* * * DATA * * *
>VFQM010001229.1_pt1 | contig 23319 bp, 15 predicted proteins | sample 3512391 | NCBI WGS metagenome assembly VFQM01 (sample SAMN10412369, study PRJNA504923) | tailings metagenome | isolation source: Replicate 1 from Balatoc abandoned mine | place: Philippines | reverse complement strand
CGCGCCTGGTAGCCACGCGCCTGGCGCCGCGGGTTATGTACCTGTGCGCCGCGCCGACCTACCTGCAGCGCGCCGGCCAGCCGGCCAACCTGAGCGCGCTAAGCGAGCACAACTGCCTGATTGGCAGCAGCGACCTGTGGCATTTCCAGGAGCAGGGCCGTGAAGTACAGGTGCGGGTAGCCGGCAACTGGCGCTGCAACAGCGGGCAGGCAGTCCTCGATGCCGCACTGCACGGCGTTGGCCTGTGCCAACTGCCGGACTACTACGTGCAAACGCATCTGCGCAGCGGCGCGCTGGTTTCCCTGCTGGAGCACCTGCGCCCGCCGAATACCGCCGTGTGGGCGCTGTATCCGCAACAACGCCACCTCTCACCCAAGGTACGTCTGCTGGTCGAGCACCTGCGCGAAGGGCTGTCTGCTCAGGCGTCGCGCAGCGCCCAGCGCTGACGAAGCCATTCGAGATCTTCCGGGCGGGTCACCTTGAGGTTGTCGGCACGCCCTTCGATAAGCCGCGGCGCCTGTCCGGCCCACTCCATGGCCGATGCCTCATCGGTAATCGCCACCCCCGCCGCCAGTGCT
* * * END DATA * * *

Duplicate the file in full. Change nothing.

>VFQM010001229.1_pt1 | contig 23319 bp, 15 predicted proteins | sample 3512391 | NCBI WGS metagenome assembly VFQM01 (sample SAMN10412369, study PRJNA504923) | tailings metagenome | isolation source: Replicate 1 from Balatoc abandoned mine | place: Philippines | reverse complement strand
CGCGCCTGGTAGCCACGCGCCTGGCGCCGCGGGTTATGTACCTGTGCGCCGCGCCGACCTACCTGCAGCGCGCCGGCCAGCCGGCCAACCTGAGCGCGCTAAGCGAGCACAACTGCCTGATTGGCAGCAGCGACCTGTGGCATTTCCAGGAGCAGGGCCGTGAAGTACAGGTGCGGGTAGCCGGCAACTGGCGCTGCAACAGCGGGCAGGCAGTCCTCGATGCCGCACTGCACGGCGTTGGCCTGTGCCAACTGCCGGACTACTACGTGCAAACGCATCTGCGCAGCGGCGCGCTGGTTTCCCTGCTGGAGCACCTGCGCCCGCCGAATACCGCCGTGTGGGCGCTGTATCCGCAACAACGCCACCTCTCACCCAAGGTACGTCTGCTGGTCGAGCACCTGCGCGAAGGGCTGTCTGCTCAGGCGTCGCGCAGCGCCCAGCGCTGACGAAGCCATTCGAGATCTTCCGGGCGGGTCACCTTGAGGTTGTCGGCACGCCCTTCGATAAGCCGCGGCGCCTGTCCGGCCCACTCCATGGCCGATGCCTCATCGGTAATCGCCACCCCCGCCGCCAGTGCT